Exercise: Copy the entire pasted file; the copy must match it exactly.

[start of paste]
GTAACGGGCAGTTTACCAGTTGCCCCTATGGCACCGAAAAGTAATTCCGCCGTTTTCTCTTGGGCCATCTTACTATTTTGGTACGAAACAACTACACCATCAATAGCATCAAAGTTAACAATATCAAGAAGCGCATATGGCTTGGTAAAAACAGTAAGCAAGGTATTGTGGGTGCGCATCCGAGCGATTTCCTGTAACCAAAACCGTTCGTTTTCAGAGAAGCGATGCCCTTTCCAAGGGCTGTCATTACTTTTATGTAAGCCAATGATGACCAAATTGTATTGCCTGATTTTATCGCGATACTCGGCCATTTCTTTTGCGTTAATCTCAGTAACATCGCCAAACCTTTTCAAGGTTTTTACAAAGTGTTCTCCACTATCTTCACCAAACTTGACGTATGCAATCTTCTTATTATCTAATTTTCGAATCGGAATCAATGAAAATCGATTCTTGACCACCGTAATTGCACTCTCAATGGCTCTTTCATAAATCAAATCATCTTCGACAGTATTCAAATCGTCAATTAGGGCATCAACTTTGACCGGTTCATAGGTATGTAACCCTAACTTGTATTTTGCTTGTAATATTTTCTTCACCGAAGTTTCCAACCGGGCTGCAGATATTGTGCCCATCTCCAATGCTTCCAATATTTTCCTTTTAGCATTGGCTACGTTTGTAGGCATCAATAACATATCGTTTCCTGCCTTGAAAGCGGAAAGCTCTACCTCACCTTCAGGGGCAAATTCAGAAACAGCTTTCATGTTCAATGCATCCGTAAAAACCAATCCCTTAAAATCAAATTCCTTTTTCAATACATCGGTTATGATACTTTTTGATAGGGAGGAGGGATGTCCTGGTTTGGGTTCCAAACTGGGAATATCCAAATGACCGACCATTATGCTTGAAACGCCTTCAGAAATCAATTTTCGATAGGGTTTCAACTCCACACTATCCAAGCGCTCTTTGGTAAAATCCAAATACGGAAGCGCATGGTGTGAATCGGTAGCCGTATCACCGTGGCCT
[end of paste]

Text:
GTAACGGGCAGTTTACCAGTTGCCCCTATGGCACCGAAAAGTAATTCCGCCGTTTTCTCTTGGGCCATCTTACTATTTTGGTACGAAACAACTACACCATCAATAGCATCAAAGTTAACAATATCAAGAAGCGCATATGGCTTGGTAAAAACAGTAAGCAAGGTATTGTGGGTGCGCATCCGAGCGATTTCCTGTAACCAAAACCGTTCGTTTTCAGAGAAGCGATGCCCTTTCCAAGGGCTGTCATTACTTTTATGTAAGCCAATGATGACCAAATTGTATTGCCTGATTTTATCGCGATACTCGGCCATTTCTTTTGCGTTAATCTCAGTAACATCGCCAAACCTTTTCAAGGTTTTTACAAAGTGTTCTCCACTATCTTCACCAAACTTGACGTATGCAATCTTCTTATTATCTAATTTTCGAATCGGAATCAATGAAAATCGATTCTTGACCACCGTAATTGCACTCTCAATGGCTCTTTCATAAATCAAATCATCTTCGACAGTATTCAAATCGTCAATTAGGGCATCAACTTTGACCGGTTCATAGGTATGTAACCCTAACTTGTATTTTGCTTGTAATATTTTCTTCACCGAAGTTTCCAACCGGGCTGCAGATATTGTGCCCATCTCCAATGCTTCCAATATTTTCCTTTTAGCATTGGCTACGTTTGTAGGCATCAATAACATATCGTTTCCTGCCTTGAAAGCGGAAAGCTCTACCTCACCTTCAGGGGCAAATTCAGAAACAGCTTTCATGTTCAATGCATCCGTAAAAACCAATCCCTTAAAATCAAATTCCTTTTTCAATACATCGGTTATGATACTTTTTGATAGGGAGGAGGGATGTCCTGGTTTGGGTTCCAAACTGGGAATATCCAAATGACCGACCATTATGCTTGAAACGCCTTCAGAAATCAATTTTCGATAGGGTTTCAACTCCACACTATCCAAGCGCTCTTTGGTAAAATCCAAATACGGAAGCGCATGGTGTGAATCGGTAGCCGTATCACCGTGGCCT